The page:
8. Conversations. Admittedly, this is my biggest irritation. I know I am sometimes guilty of this but ok, I try very hard to keep quiet in most of my flights. Please, if you have this urgent need to divulge your secrets and escapades to your seatmate, please do so in hush-hush voices or better, yet, just wait until you’re in the airport. Some people stayed up all night preparing their presentations prior to a conference and they are really dying for a nap so be nice and be quiet. Once, I was coming from a long trip (Toronto to Manila via Narita) and my fellow passengers who must be so excited to come home were shrieking like hyenas during the flight–not to disrespect the hyenas, of course, but you get the drift. It can really be a test of one’s patience to stop himself from screaming. We understand the excitement but remember that people need their peace and quiet especially if you just came from Japan and the others came from Canada, a country in a different time zone!

9. The value of waiting. Wait, wait, wait until all people have passed the aisle before you fix your things on the overhead particularly if it will take you more than two minutes. This is also one of many passengers’ irritations. I have always noticed that people just want to grab the first space available in the overhead bins that they take their sweetest time to fix their stuffs when there is already a long line of passengers waiting to pass through the aisle. It is better to remain patient particularly if your seat is on the aisle’s side. You have more time to fix your things later. Allow people to pass through first.

10. Drinking alcohol. Of course, many people want to take advantage of the free liquors served on board international flights. However, a glass or two should be set as one’s maximum. It’s no longer cute when you start to smell. And bad smell lingers in the air. Some are even allergic to them. Be sensitive to the smell buds of others, ok? Besides, you don’t want people greeting you in the airport smelling you like you just came out of a beer joint, right? 🙂

Smelly feet = smelly air inside the cabin. Deodorize your feet and be a nice co-passenger! (Photo credits:

11. Shoes. As much as possible, please do not take off your shoes while inside an airplane unless you are very sure that your feet do not smell (which is rarely the case particularly if you’ve been wearing them for several hours already). Oftentimes, shoes = smelly feet. I have been on a recent trip and someone beside me took off his shoes and the smell that floated in the air seconds afterwards was truly unforgettable. Remember that shoes are mostly made with materials such as leather, plastic, foam resin (such as the material used in Crocs), etc. and these cause your feet to perspire profusely and then smell after some time. If you really must take off your shoes for comfort particularly in long-haul flights, wear shoes that allow you to wear socks (cotton socks are better in absorbing perspiration). You can sprinkle your feet with an effective foot powder and deodorizer (preferably those made of essential oils such as sage and lavender) before wearing your socks. There is an effective Pinoy brand of underarm/foot powder called “Milcu” and this is ideal for long-haul travels (I am not an endorser of this brand but I like the product). Even ordinary talcum powder for babies may also work to lessen perspiration and smell. There are many online articles on home remedies for smelly feet problem so you may want to check on those articles, too, for general hygiene.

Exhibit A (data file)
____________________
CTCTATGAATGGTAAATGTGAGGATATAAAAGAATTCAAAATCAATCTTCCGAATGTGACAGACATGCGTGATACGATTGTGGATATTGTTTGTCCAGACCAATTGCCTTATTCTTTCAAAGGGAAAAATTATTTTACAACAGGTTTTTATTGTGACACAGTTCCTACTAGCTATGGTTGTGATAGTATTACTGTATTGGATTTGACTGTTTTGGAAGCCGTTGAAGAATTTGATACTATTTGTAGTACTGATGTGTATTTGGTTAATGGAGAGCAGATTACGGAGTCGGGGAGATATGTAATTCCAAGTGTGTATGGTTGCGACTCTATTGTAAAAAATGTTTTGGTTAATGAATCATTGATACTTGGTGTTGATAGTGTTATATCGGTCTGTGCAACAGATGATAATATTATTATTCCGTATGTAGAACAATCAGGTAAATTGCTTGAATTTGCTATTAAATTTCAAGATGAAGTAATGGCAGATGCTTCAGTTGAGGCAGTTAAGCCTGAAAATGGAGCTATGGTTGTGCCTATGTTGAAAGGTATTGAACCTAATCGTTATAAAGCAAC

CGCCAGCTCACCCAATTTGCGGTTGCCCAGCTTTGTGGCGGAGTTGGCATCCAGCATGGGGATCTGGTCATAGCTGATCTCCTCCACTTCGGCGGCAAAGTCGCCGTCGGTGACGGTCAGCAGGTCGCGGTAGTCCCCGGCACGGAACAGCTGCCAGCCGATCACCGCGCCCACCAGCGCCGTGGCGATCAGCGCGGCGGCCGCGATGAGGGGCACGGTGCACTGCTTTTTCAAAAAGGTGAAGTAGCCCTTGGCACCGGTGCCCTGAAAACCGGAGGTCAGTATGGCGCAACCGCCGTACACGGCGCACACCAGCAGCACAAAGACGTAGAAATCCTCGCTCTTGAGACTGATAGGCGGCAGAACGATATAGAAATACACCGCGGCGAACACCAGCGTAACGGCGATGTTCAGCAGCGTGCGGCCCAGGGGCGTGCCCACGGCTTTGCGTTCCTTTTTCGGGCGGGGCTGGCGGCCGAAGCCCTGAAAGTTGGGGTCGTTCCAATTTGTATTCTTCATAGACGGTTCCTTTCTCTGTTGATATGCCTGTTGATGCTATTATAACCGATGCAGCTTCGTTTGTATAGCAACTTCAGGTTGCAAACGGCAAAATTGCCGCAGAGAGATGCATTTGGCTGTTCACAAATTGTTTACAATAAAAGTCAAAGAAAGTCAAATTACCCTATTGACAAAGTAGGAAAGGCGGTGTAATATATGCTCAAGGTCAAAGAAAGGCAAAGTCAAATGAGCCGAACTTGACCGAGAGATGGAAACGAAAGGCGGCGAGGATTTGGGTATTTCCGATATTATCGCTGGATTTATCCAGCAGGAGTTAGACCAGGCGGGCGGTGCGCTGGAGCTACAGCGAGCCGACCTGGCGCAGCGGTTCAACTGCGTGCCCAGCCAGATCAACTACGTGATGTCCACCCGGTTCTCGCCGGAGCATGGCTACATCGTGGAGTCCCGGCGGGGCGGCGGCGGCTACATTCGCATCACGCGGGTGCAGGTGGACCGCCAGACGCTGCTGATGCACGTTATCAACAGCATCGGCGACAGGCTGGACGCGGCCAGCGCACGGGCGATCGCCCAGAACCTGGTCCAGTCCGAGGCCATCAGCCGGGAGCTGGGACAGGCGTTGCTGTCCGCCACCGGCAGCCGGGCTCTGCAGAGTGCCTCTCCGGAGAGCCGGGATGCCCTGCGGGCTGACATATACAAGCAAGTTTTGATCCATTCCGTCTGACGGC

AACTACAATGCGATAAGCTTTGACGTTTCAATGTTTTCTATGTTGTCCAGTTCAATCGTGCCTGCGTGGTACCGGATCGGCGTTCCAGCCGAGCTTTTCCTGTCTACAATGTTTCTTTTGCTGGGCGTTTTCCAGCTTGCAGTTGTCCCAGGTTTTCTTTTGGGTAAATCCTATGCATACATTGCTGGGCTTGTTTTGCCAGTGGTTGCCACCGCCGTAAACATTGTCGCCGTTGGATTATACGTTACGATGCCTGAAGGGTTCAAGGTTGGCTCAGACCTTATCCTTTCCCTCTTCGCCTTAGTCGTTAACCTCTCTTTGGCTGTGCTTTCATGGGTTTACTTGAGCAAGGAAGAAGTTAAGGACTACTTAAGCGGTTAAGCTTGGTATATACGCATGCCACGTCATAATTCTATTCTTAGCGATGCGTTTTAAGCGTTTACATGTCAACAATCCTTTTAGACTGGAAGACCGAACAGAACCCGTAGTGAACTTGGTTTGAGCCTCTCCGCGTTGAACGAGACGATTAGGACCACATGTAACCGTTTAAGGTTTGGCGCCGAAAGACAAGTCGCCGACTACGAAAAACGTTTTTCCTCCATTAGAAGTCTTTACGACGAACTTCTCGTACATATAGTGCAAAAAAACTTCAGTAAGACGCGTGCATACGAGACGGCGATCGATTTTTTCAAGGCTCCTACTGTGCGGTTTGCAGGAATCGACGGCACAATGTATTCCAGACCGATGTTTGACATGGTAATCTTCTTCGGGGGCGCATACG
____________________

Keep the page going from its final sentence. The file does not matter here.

12. Kids. I know that it is sometimes necessary to bring the kids but ensure that the older kids (maybe aged 4 up) are given proper orientation (“Do’s and Dont’s”) prior to the flight. Give them incentives if they behaved nicely in the flight (i.e. their favorite toy or games). Stress to them that being quiet is the No. 1 rule when flying. Kids’ voices and laughters can be cute but please, not during flights when people want to steal a nap, read, or review their work presentations. For babies and toddlers, ask your doctors how to alleviate their miseries (e.g., pains in the ears) during flights so they don’t cry hysterically during flights. Keep young babies relaxed by cuddling them and whispering nicely into their ears so that they can eventually fall asleep after take-off. This is not the time to excite them with new toys or tricks. Reserve that when you’re already in your destination.

13. Cellphone use. I like to put this in BIG BOLD letters but I don’t like to sound like I am shouting (wink!). Please, don’t turn on your cellphones while the plane is still trying to park upon landing. It is also quite irritating when fellow passengers would all reach for their cellphones and start calling or texting EVEN IF the stewardess just announced that aviation rules prohibit use of cellular phones inside the cabin. Just wait until you reach the terminal before you call your “sundo” or your driver. They know you are arriving and they will not leave simply because your call/text came in a minute or two later.

14. Politeness and helpfulness. Kindness begets kindness so don’t forget this rule even when flying. I know it’s hard to be nice when you only have two hours of sleep and you’re still half-way through your reports. But think of how nice it will be to wake up from your nap and you realized that the sweet ‘motherly’ woman beside you reserved a glass of water for you or picked up your book that fell on the floor while you were sleeping. Do the same thing for others but don’t overdo it that your seatmate would think you’re an scam artist trying to gain her sympathy. 🙂

Please forward this to your friends/families who travel a lot so we can make a contribution to making flying a truly enjoyable experience. For those in the airline industry, maybe you can reproduce copies of this and include in your inflight magazines. 🙂

[Re-post of a blog dated February 5, 2007 (from my previous site).]